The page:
Table of contents
About this book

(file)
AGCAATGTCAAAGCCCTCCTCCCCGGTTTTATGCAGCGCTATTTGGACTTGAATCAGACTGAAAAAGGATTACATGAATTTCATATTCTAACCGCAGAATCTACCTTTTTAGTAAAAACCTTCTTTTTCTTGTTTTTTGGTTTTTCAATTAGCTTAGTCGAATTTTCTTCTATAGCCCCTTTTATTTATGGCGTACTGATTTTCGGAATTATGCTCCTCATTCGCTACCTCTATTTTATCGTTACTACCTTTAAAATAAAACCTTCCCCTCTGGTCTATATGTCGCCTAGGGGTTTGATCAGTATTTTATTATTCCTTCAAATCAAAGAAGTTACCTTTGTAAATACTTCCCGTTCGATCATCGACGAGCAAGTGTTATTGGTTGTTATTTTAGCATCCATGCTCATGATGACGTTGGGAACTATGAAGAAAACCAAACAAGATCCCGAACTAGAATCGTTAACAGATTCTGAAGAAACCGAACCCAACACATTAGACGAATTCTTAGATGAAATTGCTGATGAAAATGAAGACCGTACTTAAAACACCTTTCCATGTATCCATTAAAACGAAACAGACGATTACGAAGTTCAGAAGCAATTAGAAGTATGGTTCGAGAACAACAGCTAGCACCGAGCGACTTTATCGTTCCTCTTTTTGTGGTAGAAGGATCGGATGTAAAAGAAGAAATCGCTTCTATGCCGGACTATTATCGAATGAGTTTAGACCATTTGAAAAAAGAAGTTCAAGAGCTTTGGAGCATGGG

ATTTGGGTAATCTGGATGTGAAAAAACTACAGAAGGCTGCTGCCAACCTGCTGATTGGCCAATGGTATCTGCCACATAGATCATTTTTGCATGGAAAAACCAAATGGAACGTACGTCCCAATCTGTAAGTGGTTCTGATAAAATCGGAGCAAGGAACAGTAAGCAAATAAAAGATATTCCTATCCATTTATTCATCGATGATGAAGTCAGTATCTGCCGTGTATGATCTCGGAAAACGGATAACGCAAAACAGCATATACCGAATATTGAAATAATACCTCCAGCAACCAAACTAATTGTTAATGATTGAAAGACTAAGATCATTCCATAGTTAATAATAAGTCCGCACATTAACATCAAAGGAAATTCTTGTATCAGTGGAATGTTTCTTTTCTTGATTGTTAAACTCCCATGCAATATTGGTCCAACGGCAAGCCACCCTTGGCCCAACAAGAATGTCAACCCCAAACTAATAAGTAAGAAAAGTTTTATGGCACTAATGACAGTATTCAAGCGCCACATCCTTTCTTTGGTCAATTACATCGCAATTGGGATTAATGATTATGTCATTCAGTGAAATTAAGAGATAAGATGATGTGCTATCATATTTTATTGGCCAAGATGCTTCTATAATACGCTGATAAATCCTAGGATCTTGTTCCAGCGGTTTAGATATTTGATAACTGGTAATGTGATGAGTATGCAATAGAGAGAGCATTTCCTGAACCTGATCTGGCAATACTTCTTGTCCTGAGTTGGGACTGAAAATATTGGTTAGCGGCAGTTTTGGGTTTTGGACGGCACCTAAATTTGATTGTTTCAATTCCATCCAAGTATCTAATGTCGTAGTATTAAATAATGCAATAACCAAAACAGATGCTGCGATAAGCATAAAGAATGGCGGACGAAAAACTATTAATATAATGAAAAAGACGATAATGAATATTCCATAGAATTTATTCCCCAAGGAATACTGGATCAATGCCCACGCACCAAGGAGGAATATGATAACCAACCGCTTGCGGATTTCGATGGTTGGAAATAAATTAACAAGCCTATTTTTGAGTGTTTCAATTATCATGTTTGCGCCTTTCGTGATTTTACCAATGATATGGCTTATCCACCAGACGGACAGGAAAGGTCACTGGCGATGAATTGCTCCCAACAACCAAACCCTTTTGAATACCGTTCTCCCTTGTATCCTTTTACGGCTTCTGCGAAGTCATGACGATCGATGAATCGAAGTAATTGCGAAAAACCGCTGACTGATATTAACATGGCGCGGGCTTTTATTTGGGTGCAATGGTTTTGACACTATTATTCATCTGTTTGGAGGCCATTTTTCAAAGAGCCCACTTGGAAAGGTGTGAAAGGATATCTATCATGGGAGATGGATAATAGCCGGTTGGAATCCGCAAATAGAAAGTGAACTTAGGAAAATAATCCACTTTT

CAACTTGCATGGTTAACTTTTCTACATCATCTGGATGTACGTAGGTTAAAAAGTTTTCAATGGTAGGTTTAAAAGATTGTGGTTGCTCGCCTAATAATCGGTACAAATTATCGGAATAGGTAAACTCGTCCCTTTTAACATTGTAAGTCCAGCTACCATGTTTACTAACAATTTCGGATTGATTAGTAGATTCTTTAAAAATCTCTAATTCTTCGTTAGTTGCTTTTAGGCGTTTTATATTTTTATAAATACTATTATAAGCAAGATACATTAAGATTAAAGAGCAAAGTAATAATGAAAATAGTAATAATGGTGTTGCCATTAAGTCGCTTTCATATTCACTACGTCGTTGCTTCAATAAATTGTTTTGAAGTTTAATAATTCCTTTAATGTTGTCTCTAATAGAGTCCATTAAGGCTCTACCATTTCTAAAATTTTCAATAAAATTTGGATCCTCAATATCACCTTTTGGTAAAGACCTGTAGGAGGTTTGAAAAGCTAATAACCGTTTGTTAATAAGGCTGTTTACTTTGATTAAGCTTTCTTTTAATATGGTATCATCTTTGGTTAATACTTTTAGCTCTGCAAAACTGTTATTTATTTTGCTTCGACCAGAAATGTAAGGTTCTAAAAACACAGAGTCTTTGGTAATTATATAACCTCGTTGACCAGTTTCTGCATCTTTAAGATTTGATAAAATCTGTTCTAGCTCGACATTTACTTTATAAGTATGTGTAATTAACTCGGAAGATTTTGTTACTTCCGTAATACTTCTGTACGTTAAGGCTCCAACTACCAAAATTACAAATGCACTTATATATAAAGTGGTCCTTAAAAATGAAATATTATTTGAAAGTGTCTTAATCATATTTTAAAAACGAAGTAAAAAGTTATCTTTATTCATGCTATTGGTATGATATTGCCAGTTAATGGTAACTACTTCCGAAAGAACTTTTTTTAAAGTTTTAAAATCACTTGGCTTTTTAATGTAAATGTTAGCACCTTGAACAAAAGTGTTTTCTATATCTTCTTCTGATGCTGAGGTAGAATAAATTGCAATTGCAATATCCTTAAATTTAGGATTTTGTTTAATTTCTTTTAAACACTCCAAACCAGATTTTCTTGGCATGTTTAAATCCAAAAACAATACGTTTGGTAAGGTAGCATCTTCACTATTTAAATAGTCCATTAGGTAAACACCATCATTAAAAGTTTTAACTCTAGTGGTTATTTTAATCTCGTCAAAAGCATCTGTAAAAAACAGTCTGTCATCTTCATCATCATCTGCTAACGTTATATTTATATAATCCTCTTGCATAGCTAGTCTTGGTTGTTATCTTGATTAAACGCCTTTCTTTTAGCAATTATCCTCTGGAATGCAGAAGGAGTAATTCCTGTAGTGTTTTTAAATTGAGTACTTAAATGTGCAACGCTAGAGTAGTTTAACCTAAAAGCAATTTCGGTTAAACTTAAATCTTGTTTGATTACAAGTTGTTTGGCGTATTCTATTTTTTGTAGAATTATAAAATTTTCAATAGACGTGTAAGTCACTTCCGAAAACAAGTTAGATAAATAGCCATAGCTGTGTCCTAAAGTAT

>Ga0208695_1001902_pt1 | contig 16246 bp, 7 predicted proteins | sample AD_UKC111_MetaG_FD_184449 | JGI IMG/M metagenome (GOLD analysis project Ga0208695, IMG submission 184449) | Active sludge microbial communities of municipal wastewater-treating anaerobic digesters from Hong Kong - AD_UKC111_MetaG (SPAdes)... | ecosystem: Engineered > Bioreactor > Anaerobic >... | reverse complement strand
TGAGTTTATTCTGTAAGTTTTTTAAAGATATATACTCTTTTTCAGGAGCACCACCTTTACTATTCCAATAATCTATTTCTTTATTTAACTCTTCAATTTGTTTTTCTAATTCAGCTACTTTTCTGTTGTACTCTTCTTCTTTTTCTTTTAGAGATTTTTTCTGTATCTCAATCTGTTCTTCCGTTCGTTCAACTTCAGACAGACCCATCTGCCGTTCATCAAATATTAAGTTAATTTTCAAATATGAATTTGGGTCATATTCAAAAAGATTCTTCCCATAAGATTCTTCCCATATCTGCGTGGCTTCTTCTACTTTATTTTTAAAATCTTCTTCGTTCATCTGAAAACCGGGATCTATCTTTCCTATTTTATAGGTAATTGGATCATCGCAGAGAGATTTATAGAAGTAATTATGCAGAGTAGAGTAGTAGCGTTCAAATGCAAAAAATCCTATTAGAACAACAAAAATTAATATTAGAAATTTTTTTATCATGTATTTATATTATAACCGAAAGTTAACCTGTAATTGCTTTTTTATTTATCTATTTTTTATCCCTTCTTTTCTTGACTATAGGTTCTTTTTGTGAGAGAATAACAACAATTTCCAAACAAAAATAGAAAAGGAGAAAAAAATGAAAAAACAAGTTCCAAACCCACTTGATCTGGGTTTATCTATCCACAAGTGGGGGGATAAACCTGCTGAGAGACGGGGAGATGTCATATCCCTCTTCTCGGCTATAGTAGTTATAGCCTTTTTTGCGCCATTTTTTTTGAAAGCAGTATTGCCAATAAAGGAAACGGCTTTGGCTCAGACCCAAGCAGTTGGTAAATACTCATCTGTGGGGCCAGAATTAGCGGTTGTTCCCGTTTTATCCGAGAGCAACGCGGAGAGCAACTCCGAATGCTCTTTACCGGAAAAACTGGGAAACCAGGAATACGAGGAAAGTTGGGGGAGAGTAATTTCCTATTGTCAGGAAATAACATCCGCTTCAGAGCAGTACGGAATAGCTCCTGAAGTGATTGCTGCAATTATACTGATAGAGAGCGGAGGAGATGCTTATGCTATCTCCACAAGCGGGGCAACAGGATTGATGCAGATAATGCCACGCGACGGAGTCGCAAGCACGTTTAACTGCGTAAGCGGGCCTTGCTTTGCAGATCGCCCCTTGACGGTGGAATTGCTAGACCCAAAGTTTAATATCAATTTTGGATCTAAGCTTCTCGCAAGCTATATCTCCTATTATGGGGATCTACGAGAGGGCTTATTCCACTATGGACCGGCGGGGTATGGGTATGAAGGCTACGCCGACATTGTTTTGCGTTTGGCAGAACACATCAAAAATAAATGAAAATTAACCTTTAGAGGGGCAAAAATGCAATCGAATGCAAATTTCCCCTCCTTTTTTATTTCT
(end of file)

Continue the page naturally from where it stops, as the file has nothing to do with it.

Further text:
Shari Seidman Diamond Scholars interested in psychology and law are fond of c1aiming origins for psycholegal research that date back four score and three years ago to Hugo von Munsterberg's On the Witness Stand, published in 1908. These early roots can mislead the casual observer about the history of psychology and law. Vigorous and sustained research in the field is a recent phenomenon. It is only 15 years since the first review of psy chology and law appeared in the Annual Review of Psychology (Tapp, 1976). The following year saw the first issue of Law and Human Behavior, the official publication of the American Psychology-Law Society and now the journal of the American Psychological Associ ation's Division of Psychology and Law. Few psychology departments offered even a single course in psychology and law before 1973, while by 1982 1/4 of psychology graduate programs had at least one course, and a number had begun to offer forensic minors and/or joint J. D. / Ph. D. programs (Freeman & Roesch, see Chapter 28). Yet this short period of less than 20 years has seen a dramatic level of activity. Its strengths and weaknesses, excitements and disappointments, are aII captured in the collection of chapters published in this first Handbook of Psychology and Law. In describing what we have learned ab out psychology and law, the works included here also reveal the questions we have yet to answer and thus offer a blueprint for activities in the next 20 years.
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